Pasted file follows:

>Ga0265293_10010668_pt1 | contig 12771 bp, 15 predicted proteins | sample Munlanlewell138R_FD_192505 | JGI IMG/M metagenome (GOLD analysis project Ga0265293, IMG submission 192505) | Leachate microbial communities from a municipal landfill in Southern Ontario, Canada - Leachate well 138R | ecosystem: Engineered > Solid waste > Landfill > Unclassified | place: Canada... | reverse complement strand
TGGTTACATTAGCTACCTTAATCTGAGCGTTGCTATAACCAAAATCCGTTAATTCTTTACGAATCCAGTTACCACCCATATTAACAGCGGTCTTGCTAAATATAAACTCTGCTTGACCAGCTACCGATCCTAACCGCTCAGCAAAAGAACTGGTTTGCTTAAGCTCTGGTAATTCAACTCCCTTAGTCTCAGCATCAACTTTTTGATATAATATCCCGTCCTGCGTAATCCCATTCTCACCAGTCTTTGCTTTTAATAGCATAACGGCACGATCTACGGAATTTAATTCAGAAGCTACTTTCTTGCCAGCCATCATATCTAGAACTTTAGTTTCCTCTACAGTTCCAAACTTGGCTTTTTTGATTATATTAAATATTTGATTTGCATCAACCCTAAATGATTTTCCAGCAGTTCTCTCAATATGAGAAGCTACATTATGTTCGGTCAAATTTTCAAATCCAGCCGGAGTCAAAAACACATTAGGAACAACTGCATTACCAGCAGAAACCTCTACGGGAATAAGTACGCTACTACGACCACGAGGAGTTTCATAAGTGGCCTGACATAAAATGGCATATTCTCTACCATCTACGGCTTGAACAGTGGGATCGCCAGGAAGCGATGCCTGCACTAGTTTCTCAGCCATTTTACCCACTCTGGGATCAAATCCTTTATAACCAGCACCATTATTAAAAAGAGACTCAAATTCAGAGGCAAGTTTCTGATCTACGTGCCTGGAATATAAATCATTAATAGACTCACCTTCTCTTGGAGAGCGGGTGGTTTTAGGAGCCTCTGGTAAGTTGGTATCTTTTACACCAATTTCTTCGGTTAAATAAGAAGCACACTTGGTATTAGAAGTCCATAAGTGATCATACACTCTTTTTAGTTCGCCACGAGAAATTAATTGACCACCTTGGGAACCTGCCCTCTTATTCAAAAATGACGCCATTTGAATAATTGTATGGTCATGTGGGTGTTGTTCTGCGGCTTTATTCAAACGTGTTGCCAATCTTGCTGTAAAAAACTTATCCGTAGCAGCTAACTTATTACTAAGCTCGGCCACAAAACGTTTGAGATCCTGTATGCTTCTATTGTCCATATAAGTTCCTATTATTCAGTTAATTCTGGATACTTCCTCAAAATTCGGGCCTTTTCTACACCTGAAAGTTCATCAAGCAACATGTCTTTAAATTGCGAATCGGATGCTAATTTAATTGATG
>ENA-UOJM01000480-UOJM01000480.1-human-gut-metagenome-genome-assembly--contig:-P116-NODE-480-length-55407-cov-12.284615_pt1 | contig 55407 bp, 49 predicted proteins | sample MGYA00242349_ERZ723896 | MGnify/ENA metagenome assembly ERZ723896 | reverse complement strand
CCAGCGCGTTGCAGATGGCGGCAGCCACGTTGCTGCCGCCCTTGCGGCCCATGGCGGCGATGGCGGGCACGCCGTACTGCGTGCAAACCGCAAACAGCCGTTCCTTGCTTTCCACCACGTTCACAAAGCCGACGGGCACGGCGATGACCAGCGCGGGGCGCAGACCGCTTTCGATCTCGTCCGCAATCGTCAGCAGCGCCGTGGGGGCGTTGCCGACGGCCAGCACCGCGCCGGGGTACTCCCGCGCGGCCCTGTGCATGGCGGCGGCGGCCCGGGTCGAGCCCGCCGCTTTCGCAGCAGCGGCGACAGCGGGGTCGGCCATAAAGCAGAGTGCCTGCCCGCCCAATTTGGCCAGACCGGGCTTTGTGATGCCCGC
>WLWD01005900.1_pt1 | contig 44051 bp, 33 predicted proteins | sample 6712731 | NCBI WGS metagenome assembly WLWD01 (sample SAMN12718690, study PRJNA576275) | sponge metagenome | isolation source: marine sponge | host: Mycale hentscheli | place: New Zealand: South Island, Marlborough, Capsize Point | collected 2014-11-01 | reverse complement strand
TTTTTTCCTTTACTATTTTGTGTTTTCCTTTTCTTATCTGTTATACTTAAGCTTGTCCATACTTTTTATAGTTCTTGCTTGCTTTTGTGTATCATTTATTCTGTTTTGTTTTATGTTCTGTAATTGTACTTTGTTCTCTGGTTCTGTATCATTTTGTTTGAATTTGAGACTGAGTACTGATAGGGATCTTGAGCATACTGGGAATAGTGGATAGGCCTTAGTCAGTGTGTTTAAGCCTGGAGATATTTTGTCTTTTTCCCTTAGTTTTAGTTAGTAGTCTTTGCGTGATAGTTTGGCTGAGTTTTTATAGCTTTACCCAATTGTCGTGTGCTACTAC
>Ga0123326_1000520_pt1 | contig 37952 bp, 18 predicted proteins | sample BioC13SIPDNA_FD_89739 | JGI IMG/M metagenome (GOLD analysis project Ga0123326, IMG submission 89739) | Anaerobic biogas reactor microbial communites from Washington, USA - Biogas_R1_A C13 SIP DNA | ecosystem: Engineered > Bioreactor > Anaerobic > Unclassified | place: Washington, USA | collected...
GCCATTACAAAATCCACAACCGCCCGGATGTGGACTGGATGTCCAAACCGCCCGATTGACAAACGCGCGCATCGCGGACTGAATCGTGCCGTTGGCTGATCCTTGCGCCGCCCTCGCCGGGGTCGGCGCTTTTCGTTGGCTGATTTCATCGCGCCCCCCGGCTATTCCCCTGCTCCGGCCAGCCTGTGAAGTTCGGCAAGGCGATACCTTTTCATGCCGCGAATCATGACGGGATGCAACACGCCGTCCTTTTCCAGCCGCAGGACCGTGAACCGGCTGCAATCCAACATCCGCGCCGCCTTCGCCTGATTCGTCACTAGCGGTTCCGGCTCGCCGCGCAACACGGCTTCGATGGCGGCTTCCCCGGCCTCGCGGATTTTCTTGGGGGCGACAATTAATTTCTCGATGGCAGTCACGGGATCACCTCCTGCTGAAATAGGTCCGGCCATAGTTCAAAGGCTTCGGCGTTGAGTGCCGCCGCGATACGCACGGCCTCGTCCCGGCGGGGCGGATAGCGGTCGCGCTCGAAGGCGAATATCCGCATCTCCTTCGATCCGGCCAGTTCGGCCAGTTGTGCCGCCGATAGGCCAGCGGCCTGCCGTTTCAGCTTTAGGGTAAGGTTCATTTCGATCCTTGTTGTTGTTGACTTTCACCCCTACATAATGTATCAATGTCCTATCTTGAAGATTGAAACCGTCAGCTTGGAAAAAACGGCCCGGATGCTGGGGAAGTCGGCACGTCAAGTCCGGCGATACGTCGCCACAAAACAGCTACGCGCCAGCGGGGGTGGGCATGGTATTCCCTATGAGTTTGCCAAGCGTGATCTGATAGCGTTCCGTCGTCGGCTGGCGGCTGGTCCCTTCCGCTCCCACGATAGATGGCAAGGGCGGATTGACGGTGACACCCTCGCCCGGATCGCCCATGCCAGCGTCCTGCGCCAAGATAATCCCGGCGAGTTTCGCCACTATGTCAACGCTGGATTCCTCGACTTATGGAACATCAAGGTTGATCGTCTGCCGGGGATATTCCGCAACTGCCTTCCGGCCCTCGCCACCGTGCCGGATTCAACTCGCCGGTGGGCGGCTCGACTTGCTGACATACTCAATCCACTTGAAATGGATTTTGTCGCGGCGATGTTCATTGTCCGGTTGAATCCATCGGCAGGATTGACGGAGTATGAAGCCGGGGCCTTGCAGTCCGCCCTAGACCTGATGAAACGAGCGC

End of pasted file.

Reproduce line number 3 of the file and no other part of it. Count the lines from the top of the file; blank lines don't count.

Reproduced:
>ENA-UOJM01000480-UOJM01000480.1-human-gut-metagenome-genome-assembly--contig:-P116-NODE-480-length-55407-cov-12.284615_pt1 | contig 55407 bp, 49 predicted proteins | sample MGYA00242349_ERZ723896 | MGnify/ENA metagenome assembly ERZ723896 | reverse complement strand